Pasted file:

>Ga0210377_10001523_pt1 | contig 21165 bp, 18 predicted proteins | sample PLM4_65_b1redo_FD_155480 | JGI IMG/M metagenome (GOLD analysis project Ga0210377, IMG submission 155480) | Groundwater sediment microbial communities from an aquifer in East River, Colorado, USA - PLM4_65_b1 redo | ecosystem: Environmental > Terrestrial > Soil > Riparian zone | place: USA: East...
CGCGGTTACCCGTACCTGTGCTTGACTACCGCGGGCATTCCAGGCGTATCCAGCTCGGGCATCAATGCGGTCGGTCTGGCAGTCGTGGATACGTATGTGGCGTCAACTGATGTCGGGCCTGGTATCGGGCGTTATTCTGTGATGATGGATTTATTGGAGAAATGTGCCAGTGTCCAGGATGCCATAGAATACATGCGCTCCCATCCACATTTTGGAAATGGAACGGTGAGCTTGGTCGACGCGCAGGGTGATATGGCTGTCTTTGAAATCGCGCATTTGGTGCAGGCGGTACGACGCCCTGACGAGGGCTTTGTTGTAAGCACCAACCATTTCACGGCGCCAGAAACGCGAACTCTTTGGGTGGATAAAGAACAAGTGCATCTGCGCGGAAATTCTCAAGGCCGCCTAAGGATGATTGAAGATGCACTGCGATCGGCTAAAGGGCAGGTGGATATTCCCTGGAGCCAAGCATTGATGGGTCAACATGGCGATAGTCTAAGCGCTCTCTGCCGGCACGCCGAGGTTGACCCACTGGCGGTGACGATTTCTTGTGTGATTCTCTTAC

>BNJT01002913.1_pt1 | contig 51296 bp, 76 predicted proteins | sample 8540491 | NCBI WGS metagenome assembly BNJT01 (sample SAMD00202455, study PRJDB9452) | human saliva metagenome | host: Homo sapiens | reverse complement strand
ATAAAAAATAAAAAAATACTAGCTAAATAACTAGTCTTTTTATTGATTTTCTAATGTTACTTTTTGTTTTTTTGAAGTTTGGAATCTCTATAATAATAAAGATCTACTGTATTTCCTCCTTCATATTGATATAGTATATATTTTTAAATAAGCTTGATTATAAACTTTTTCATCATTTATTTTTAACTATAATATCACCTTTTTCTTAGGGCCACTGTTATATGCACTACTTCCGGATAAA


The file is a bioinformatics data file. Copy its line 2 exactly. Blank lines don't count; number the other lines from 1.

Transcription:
CGCGGTTACCCGTACCTGTGCTTGACTACCGCGGGCATTCCAGGCGTATCCAGCTCGGGCATCAATGCGGTCGGTCTGGCAGTCGTGGATACGTATGTGGCGTCAACTGATGTCGGGCCTGGTATCGGGCGTTATTCTGTGATGATGGATTTATTGGAGAAATGTGCCAGTGTCCAGGATGCCATAGAATACATGCGCTCCCATCCACATTTTGGAAATGGAACGGTGAGCTTGGTCGACGCGCAGGGTGATATGGCTGTCTTTGAAATCGCGCATTTGGTGCAGGCGGTACGACGCCCTGACGAGGGCTTTGTTGTAAGCACCAACCATTTCACGGCGCCAGAAACGCGAACTCTTTGGGTGGATAAAGAACAAGTGCATCTGCGCGGAAATTCTCAAGGCCGCCTAAGGATGATTGAAGATGCACTGCGATCGGCTAAAGGGCAGGTGGATATTCCCTGGAGCCAAGCATTGATGGGTCAACATGGCGATAGTCTAAGCGCTCTCTGCCGGCACGCCGAGGTTGACCCACTGGCGGTGACGATTTCTTGTGTGATTCTCTTAC